HARRISBURG -- A day after calling Pennsylvania's same-sex marriage ban unconstitutional and saying she will not fight for it in court, Attorney General Kathleen Kane defended her decision from critics who say it is her duty to do so and who questioned why her office is continuing to defend a controversial voter ID law.
Ms. Kane made national headlines Thursday when she said she announced in the National Constitution Center in Philadelphia she could not ethically defend the state's version of the Defense of Marriage Act -- the subject of a federal lawsuit filed earlier this week by the ACLU and a Philadelphia law firm.
She has since faced a barrage of criticism, much of it from Republicans, who say as the state's top attorney she must defend the statute, regardless of her beliefs, and shouldn't leave the job up to the governor's office of general counsel, to whom the job likely now falls.
Not so, Ms. Kane said Friday in a statement.
"The Commonwealth Attorneys Act has a specific, plainly written provision that enables me to refer cases at my sole discretion. The [office of attorney general] refers cases to the [office of general counsel] hundreds of times each year, for many different reasons."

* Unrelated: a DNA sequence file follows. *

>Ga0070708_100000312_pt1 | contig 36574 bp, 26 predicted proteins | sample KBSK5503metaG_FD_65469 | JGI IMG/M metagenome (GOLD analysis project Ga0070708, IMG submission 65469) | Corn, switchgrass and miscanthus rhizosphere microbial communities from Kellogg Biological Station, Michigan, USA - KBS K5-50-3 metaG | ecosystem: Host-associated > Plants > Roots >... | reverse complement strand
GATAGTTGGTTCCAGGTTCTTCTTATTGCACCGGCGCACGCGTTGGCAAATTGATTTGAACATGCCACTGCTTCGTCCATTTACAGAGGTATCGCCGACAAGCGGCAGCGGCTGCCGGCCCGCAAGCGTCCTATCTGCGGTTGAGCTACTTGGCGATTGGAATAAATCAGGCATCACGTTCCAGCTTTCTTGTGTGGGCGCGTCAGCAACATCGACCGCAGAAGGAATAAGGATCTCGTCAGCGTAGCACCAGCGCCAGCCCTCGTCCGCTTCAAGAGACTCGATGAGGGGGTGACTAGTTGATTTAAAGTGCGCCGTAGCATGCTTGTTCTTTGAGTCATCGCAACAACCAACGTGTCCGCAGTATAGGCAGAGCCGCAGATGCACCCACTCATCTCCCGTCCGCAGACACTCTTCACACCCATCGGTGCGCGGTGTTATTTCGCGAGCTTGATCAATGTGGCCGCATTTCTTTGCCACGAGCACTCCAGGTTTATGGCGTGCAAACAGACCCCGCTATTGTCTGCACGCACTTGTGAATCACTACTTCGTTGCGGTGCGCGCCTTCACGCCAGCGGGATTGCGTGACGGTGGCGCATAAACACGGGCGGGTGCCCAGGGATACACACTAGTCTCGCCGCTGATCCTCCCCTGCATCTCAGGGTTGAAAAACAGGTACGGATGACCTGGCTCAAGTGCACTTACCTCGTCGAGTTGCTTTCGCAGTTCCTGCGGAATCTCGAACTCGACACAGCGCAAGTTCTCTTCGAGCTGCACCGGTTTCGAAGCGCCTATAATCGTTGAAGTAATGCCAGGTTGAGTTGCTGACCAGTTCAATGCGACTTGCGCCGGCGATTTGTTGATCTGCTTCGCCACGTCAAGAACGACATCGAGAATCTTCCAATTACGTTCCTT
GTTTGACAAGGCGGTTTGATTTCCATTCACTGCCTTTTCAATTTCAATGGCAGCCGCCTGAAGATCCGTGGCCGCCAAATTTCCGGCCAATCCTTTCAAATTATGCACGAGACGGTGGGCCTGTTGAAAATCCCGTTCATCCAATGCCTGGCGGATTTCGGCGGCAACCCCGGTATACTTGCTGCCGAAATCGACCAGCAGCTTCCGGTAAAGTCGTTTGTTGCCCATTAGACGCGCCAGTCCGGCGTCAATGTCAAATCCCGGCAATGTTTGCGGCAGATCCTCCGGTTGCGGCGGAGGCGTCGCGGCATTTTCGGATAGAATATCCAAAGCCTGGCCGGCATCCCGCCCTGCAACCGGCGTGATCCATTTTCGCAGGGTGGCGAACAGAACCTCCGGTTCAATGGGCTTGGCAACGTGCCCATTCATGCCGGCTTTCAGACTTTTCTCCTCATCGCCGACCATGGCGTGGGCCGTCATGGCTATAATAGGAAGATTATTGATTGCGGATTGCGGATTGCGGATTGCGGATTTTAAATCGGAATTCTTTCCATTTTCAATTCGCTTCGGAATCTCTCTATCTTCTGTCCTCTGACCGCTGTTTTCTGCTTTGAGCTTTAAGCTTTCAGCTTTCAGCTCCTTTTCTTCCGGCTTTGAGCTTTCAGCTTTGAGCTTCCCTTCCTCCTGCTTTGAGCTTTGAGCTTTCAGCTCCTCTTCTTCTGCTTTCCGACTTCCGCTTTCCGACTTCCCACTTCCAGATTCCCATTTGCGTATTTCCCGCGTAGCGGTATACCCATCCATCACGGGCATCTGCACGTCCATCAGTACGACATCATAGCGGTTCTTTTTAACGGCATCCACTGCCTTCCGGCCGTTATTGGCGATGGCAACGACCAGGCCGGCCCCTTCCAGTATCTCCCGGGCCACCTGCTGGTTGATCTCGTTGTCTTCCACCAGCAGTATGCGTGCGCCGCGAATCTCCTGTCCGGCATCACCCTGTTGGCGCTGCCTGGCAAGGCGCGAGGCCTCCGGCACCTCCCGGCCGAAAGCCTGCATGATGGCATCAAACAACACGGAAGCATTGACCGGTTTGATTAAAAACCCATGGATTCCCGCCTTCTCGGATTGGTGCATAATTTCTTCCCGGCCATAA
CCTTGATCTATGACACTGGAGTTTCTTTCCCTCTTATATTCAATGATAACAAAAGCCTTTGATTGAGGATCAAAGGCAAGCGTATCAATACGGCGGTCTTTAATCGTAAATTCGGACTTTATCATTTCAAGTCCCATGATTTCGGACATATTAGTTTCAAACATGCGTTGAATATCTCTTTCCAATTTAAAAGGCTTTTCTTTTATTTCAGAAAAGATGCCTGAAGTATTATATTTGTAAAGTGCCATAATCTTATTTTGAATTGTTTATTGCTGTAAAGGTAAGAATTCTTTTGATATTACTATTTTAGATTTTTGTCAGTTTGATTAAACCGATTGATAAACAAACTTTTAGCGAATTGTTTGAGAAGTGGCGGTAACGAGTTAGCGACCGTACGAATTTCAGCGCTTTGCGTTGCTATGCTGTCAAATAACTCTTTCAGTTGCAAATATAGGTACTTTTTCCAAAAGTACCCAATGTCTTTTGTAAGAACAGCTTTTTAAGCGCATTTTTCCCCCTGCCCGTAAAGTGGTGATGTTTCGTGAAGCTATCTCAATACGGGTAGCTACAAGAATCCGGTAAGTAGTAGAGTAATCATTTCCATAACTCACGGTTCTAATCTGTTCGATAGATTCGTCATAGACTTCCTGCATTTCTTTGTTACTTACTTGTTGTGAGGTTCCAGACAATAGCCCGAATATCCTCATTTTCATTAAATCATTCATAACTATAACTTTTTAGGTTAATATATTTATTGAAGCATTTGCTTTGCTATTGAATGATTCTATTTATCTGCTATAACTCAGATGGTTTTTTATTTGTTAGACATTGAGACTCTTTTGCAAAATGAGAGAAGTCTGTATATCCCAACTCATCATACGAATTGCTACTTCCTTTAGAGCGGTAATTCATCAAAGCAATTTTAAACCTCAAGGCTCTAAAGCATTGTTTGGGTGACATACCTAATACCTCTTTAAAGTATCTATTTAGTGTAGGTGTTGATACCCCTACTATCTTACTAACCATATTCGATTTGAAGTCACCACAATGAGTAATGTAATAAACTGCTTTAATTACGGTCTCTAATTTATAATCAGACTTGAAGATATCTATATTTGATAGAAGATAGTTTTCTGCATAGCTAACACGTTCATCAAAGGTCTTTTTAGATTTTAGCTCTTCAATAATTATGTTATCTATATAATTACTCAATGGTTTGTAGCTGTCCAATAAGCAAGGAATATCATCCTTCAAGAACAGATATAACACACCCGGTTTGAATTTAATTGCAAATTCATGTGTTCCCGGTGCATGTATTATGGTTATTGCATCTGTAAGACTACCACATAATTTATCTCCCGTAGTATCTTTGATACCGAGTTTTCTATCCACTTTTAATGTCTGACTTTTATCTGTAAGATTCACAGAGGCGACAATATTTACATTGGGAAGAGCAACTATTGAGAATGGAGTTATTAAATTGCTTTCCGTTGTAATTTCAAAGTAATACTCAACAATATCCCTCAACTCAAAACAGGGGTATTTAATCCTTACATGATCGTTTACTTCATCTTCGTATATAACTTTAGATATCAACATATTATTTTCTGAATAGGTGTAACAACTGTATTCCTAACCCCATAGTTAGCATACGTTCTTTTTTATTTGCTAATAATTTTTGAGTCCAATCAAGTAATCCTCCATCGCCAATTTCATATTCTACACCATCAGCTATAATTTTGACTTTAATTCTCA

While state law charges the attorney general with defending against challenges to statutes, it tasks the separate office of the general counsel to "defend the commonwealth or any executive agency when ... the attorney general refuses or fails to initiate appropriate proceedings."
The general counsel is appointed by and reports to the governor.
Ms. Kane also addressed why her office is defending the state's controversial voter ID law, while stepping aside on DOMA.
Ms. Kane publicly disagreed with the ID law during her 2012 bid for attorney general, but has not pulled her office's lawyers off the challenge to that law, which will be the subject of a trial in Commonwealth Court starting Monday.
"There is a key difference between the two. The Pennsylvania voter ID law is, on its face, constitutional. My concern with the voter ID law has always been its implementation. DOMA is different. DOMA is wholly unconstitutional. It cannot be fixed."
Ms. Kane had said in February that members of her office had discussed the constitutionality of the ID law.
"We're talking a lot about the role of the attorney general versus the role of also protecting the constitution," she said.
"Sometimes, as you know, there is a parallel proceeding. In my view, the constitution always wins."
First Published July 12, 2013 5:30 PM